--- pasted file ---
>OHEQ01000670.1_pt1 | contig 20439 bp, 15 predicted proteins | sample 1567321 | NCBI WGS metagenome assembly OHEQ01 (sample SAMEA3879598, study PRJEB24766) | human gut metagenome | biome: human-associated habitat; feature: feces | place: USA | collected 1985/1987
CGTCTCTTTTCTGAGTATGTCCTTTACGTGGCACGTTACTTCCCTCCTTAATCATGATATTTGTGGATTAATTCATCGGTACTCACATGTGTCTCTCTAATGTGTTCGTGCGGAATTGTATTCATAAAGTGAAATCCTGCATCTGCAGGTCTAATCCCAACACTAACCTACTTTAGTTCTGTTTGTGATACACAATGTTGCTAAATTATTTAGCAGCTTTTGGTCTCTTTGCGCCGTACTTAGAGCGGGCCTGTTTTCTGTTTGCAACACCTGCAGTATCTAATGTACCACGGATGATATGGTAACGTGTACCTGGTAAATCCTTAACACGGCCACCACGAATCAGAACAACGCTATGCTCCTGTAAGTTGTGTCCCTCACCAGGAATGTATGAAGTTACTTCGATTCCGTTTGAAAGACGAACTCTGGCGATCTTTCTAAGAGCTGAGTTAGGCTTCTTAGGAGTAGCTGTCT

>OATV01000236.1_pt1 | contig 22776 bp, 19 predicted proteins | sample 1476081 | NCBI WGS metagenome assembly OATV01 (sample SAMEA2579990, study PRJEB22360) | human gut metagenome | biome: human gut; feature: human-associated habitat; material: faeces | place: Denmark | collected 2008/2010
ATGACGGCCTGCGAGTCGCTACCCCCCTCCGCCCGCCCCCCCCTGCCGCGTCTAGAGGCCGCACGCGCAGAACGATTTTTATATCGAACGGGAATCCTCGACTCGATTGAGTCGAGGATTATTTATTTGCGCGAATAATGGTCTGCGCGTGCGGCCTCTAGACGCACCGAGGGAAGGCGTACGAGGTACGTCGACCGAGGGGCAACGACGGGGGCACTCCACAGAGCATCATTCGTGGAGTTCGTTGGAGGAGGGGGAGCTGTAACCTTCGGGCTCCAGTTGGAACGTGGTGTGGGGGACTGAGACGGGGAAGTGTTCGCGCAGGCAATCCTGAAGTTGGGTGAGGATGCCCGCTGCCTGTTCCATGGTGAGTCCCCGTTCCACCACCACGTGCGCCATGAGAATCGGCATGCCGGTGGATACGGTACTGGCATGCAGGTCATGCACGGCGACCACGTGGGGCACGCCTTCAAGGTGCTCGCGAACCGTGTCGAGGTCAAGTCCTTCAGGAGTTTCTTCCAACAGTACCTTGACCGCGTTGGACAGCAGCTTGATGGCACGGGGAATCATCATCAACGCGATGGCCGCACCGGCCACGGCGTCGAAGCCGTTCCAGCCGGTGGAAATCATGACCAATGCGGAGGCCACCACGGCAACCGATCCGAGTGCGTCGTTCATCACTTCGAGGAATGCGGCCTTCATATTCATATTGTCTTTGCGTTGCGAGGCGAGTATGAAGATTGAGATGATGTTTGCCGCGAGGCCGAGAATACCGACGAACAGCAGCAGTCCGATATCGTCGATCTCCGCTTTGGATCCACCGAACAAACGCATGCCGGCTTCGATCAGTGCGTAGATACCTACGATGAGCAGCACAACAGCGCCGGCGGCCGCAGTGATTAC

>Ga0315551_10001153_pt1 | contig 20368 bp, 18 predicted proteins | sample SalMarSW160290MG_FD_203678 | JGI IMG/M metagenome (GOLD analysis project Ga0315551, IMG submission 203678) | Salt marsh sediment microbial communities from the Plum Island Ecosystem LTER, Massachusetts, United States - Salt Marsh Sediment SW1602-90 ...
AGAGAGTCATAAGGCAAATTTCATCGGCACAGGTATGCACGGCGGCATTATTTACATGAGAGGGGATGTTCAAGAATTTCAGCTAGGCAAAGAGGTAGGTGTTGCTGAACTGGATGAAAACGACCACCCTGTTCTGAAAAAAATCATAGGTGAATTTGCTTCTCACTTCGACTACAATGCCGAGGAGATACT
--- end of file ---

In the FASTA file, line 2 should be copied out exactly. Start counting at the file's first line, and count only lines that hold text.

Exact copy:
CGTCTCTTTTCTGAGTATGTCCTTTACGTGGCACGTTACTTCCCTCCTTAATCATGATATTTGTGGATTAATTCATCGGTACTCACATGTGTCTCTCTAATGTGTTCGTGCGGAATTGTATTCATAAAGTGAAATCCTGCATCTGCAGGTCTAATCCCAACACTAACCTACTTTAGTTCTGTTTGTGATACACAATGTTGCTAAATTATTTAGCAGCTTTTGGTCTCTTTGCGCCGTACTTAGAGCGGGCCTGTTTTCTGTTTGCAACACCTGCAGTATCTAATGTACCACGGATGATATGGTAACGTGTACCTGGTAAATCCTTAACACGGCCACCACGAATCAGAACAACGCTATGCTCCTGTAAGTTGTGTCCCTCACCAGGAATGTATGAAGTTACTTCGATTCCGTTTGAAAGACGAACTCTGGCGATCTTTCTAAGAGCTGAGTTAGGCTTCTTAGGAGTAGCTGTCT